Exports to China, its largest market, were positive in December for the first time in 14 months. But research firm Oxford Economics expects both exports and industrial production to suffer because of the outbreak in China.
It warned that South Korean electronics, autos and electrical equipment makers could struggle to get the parts they need from China to keep their factories running. Hyundai has already been forced to stop production at plants in South Korea because of parts shortages.
And because people are more likely to stay home during an outbreak to avoid getting sick, consumer demand could suffer in South Korea. President Moon Jae-in said the country was at a “watershed moment” Sunday, as he issued the highest level of national alert and ordered new resources to tackle the outbreak.
A global issue
A slew of companies including Apple have warned that the coronavirus will prevent them from meeting sales or profit targets for the first three months of the year. But many of the financial projections assumed the coronavirus would be contained to China.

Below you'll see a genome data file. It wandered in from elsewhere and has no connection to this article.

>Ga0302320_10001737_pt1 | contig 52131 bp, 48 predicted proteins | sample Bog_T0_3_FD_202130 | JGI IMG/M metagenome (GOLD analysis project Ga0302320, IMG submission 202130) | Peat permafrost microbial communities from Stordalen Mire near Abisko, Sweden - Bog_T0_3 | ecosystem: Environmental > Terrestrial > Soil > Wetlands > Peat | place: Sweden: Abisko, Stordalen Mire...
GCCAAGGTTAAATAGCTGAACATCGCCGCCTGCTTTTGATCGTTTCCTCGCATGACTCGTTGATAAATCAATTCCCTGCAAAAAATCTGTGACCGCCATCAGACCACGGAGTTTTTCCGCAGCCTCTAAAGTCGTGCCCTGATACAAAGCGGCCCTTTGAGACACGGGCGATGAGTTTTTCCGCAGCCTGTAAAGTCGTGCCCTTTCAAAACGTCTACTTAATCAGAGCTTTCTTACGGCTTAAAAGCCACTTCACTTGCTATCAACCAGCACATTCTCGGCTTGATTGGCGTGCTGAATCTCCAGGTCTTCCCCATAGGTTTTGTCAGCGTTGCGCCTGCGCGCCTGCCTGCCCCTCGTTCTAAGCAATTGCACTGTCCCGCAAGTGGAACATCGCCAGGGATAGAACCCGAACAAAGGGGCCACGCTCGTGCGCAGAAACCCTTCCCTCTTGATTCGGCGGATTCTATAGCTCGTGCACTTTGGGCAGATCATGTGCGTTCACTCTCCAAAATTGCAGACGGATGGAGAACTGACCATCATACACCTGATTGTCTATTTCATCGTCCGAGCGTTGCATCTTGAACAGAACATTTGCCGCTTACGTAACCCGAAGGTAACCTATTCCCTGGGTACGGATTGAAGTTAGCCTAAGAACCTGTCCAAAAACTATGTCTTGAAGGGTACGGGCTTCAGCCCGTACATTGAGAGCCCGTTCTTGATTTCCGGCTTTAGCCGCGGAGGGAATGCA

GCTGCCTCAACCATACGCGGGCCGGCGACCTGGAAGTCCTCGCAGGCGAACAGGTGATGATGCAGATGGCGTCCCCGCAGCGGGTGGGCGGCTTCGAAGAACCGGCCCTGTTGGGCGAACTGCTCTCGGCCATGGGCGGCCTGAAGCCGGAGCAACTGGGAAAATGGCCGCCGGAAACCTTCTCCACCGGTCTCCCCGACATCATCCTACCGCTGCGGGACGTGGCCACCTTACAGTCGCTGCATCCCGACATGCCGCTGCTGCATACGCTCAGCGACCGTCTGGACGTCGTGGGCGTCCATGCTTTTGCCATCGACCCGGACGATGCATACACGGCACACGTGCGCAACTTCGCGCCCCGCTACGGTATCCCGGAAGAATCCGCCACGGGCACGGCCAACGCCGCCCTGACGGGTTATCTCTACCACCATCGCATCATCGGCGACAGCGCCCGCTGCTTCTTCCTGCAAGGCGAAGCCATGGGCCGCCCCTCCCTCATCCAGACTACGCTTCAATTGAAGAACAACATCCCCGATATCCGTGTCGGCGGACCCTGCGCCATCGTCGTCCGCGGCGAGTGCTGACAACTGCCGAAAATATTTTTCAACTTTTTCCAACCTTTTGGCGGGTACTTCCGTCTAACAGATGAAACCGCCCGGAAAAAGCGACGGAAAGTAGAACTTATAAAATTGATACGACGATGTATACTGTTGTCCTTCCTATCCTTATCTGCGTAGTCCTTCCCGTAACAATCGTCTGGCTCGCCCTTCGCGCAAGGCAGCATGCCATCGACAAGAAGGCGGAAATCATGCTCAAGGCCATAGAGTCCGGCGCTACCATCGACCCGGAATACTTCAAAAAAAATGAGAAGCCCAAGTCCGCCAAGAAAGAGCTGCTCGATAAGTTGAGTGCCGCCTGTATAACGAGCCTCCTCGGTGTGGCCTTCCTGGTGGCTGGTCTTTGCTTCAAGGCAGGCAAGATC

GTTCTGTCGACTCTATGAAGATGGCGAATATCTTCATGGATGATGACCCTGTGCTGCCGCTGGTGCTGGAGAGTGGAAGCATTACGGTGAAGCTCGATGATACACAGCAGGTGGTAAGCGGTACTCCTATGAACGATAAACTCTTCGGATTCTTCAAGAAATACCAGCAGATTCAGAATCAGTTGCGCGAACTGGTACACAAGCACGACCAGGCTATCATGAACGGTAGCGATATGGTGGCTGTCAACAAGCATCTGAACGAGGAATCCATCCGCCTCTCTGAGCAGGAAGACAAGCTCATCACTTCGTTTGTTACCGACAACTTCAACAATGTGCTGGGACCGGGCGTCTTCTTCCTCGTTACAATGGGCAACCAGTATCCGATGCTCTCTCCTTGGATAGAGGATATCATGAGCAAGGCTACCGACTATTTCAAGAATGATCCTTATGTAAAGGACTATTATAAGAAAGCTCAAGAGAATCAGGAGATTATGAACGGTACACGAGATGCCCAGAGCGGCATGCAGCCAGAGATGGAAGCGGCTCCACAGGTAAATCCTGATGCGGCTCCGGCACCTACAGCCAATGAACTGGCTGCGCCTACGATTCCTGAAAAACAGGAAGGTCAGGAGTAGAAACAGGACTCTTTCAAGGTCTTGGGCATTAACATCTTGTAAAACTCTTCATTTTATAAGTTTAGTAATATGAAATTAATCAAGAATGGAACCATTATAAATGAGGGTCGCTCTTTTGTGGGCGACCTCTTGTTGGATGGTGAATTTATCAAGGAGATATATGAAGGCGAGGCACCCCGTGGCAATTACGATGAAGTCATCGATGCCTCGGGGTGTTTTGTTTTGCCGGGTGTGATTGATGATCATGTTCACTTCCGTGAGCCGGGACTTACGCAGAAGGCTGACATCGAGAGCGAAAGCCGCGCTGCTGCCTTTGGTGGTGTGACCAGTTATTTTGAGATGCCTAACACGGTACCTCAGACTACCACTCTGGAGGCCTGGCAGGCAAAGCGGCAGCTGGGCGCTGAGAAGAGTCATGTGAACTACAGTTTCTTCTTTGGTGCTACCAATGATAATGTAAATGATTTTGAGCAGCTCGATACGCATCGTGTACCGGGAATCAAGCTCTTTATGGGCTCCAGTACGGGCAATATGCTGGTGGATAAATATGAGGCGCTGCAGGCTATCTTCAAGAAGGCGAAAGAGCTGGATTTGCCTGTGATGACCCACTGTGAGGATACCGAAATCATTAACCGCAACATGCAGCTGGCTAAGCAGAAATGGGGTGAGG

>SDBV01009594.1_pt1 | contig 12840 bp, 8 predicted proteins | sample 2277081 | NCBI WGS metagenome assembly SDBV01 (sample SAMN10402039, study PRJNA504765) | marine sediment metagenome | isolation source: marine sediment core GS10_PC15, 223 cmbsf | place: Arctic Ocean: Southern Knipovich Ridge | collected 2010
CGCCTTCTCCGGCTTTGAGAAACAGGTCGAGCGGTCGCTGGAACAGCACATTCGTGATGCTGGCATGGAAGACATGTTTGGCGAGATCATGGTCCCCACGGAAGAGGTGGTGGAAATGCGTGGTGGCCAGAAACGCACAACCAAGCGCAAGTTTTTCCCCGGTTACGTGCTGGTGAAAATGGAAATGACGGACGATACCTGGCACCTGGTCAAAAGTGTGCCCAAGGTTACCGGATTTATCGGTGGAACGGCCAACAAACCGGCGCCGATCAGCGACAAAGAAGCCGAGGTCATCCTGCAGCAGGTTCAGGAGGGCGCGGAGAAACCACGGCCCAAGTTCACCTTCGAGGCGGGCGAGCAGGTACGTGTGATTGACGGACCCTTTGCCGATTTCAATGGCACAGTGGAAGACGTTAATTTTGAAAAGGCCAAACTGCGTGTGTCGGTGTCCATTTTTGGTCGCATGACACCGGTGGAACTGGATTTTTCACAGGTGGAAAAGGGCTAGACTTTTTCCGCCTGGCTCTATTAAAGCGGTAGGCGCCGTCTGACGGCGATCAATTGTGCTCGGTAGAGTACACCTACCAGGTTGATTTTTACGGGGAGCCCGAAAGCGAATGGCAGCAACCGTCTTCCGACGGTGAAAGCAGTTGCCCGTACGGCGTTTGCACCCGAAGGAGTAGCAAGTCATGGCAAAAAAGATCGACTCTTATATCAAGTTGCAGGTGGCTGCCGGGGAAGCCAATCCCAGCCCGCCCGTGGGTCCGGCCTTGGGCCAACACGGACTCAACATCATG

The International Air Transport Association, for example, warned last week that coronavirus could cost global carriers nearly $30 billion in lost revenue. Global demand would drop by 4.7%, the first decline since the financial crisis.
The group’s estimate was based, however, on the disruption caused by SARS when it ripped through China in 2003. That virus caused real economic damage over a period of months, including for airlines, but the sharp decline in activity was “followed by an equally quick recovery,” according to IATA.
“We don’t yet know exactly how the [current] outbreak will develop and whether it will follow the same profile as SARS or not,” IATA warned.
The continued spread of the novel coronavirus makes the SARS comparison increasingly tenuous.
Major central banks have used up much of the ammunition they would typically deploy to fight economic downturns since the 2008 financial crisis, and global debt levels have never been higher. Those factors could limit the response by policymakers around the world.
Diane Swonk, the chief economist at Grant Thornton, said Monday on Twitter that there is a growing consensus among economists that the US Federal Reserve will have to cut interest rates, perhaps as early as next month, in response to the coronavirus.
“It may not be called a health pandemic yet but it is an economic pandemic,” she said.